Life is Feudal: Your Own | MOUSE n JOYPAD


How difficult can naming your game be, really? After all the work you’ve invested in the damned thing, all the hours you’ve lost getting tangled up in the code, with bugs popping up left and right… surely, coming up with a title for your project is a trivial matter in comparison. Alas, that doesn’t seem to be the case, as far as Bitbox Games are concerned at the very least. Here I am as a linguist, struggling to understand whether there’s some sort of a meaning to ‘Life is Feudal: Your Own’ or if it’s a random thematic quip someone felt would do the game good as a title.

On another note, one fact I feel is overlooked wherever Life is Feudal is mentioned is that these are pretty much the same developers who worked on Starforge, which should flash an alert sign or two for you. In case you’re not in the know, Starforge was an extremely promising sandbox RPG/shooter that remains utterly broken and half-finished to this day, even though the developers rushed it to 1.0 and “released” it as-such. I’m prone to remembering things such as this, so I thought some of you may well be interested in hearing this little piece of trivia, just in case.

Having said that, Life is Feudal: Your Own (oh god…) seems like a much more stable project than Starforge ever was.


Every NPC is actually a player who’s got nothing better to do than stand guard at his shop all day long.

If I had to come up with a term that best described this game, I’d say it’s a hyper-realistic high-definition medieval survival sim. Upon creating a character to use at the server you’re connecting to for the first time, you’ll spawn in a pair of medieval knickers ready to punch something into submission. Except, not really – you’ll first want to meet up with some other people, up to 63 of which can play alongside you at any given moment. Now, if you’ve got some experience with games such as Rust, DayZ and whatnot, you know better than to search for other most likely malicious players right at the start. In the case of Life is Feudal, there’s an abundance of systems and gameplay mechanics that severely punish griefing in any form. This effectively balances out the innate hatred every player seems to have for strangers in games such as this – as soon as you murder someone, the entirety of the serverfolk will have you marked as one. Which is unprofitable if you want to be a crook, really.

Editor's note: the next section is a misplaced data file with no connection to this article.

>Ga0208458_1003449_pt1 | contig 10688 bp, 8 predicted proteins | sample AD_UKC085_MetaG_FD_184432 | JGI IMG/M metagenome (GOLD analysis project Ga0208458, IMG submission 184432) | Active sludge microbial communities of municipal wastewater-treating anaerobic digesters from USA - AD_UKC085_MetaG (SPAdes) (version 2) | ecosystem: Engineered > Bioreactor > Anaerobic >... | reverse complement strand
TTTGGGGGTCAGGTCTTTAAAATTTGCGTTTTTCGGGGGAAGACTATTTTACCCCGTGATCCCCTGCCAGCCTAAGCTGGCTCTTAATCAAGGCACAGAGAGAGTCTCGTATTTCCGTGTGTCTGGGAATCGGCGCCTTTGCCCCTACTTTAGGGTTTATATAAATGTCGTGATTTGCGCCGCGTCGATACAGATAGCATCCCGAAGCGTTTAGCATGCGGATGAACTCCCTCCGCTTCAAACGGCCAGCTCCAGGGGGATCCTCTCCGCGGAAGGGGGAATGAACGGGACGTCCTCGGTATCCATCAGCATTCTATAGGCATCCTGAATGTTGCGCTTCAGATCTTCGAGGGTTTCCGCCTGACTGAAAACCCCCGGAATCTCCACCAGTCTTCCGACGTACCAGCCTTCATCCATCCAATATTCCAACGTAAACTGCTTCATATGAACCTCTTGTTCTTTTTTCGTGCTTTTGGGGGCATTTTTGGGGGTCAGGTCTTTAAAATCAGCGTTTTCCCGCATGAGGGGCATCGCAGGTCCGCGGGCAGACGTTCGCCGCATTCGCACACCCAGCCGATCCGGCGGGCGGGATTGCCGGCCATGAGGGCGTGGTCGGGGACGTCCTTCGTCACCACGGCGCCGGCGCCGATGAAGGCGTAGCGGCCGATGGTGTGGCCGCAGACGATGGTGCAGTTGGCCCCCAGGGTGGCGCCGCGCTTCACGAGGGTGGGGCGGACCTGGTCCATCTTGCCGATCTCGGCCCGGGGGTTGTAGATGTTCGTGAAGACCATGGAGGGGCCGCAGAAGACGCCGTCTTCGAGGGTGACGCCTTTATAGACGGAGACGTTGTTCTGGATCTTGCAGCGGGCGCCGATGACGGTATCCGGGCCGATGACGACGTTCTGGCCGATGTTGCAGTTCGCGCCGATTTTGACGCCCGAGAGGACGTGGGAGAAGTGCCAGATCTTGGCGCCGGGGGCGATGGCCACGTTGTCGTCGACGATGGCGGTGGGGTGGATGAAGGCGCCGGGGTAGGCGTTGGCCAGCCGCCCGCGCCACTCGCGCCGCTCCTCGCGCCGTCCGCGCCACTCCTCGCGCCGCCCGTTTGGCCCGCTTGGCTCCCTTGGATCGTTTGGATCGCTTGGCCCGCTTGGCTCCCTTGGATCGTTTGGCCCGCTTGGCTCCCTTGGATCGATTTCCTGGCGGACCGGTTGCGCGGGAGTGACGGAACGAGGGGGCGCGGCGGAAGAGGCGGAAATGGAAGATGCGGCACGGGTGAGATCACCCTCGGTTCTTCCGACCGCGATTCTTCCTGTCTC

And, should you want to be one, you’ll be pleased to hear that pillaging and medieval subterfuge are both possible and potentially profitable in Life is Feudal: specialization is key, and your stats should reflect what you eventually want to become. Is your in-game goal to become a bandit who bonks people over their heads and steals their valuables while they’re powerless to do anything other than spectate? Sure! Invest in appropriate skills and you’ll be good to go. After a load of training and preparation, that is, because going about these matters solo will get you nowhere. As soon as you start specializing in, say, blacksmithing, you’ll want to stick to it while other players compliment your skills with their own, such as tanning, woodwork and similar. There aren’t enough skillpoints for you to max everything (on most servers), so you’ll want to focus on a relatively strict and limiting circle of skills that you deem are most valuable to you and the people you play with. The whole system works well enough for most servers to turn into somewhat realistically depicted instances of medieval Europe. Do note, however, that aside from animals, there are absolutely no non-person characters present in this game, which means that if you want to run a shop, you’ll have to do it manually, by yourself, which may turn the gameplay experience into their second job, but hey, a peasant has got to do what a peasant’s got to do, right. So you tend to your piglets, keep an eye on your shop and… have fun I guess? I’m going to admit I prefer my games to feature a goal of some kind, so I found Life is Feudal to be dull most of the time, but there seems to be a fair few people who enjoy this kind of thing, so who am I to judge?